University Faculty Senate
157th Plenary; January 27-29, 2011, at SUNY Binghamton

Attended by Senators Gillespie, Godfrey, Goodman, and Feldman.

Highlights from the Executive Committee:

  • Transfer and Articulation (Student Mobility): As a result of a task force begun by the University Senate two years ago, the SUNY Board of Trustees adopted a faculty-centered agreement that will cover transfer and articulation of about 97% of course transfers from Community Colleges to 4-year Colleges by major. Community College faculty oppose this mandate. Regardless, SUNY Provost David Lavalee is nearly finished implementing this SUNY-wide policy through collaboration with campus provosts.
  • Gen Ed: This will be an issue of the next year as campuses make gen ed changes as a result of new SUNY BOT guidelines which call for 30 gen ed credits in 7 out of 10 areas. The new Gen Ed policy allows added flexibility for campuses to design Gen Ed programs that emphasize their campus’ specialties such as courses on diversity or research.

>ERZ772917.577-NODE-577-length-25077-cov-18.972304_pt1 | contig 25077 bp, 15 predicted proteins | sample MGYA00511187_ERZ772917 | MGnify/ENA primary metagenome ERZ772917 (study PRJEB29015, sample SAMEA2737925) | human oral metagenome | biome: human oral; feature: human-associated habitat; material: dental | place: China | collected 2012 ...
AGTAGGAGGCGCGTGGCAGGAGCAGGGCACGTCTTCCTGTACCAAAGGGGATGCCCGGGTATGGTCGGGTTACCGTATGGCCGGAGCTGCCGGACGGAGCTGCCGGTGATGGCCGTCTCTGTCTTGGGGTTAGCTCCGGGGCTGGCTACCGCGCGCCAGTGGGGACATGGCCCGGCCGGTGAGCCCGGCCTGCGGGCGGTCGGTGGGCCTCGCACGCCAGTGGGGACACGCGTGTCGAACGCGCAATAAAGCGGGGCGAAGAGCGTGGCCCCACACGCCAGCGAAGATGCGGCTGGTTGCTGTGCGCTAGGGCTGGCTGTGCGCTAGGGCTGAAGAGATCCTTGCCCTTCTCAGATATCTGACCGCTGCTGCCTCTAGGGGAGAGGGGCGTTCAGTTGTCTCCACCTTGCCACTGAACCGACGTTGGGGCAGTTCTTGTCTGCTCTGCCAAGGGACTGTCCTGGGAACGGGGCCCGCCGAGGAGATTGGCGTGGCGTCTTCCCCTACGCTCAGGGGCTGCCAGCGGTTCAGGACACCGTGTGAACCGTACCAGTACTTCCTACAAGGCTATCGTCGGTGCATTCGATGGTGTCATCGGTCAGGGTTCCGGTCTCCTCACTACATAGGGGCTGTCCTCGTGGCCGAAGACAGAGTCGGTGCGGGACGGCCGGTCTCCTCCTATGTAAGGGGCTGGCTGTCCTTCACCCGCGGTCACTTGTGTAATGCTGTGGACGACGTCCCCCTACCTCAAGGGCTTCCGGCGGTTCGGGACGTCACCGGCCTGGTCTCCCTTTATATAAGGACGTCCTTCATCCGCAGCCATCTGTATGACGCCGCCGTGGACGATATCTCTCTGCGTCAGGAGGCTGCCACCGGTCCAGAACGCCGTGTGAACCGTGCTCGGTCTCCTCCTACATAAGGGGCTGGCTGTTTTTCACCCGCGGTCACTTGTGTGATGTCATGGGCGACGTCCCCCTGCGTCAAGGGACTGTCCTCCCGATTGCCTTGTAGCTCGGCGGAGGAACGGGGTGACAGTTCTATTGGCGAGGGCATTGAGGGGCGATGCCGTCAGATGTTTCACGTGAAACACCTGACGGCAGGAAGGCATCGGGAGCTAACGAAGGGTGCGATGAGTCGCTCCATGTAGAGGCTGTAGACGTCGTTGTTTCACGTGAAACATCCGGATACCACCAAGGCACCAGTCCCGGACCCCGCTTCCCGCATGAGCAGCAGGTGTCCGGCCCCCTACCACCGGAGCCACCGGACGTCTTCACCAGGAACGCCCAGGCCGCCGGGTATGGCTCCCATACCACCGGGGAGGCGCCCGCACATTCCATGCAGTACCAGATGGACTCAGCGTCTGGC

• Degree Completion: There was discussion of the poor record that the US has in degree completion and “credit creep” in which majors require expansive credits that make completion impossible in the expected timeframe. Some AA degrees require 60-70 credits for completion and then students expect to be able to transfer all of these credits to 4-yr institutions. There was discussion of the need for a policy for students to be able to complete their requirements in 4 yrs.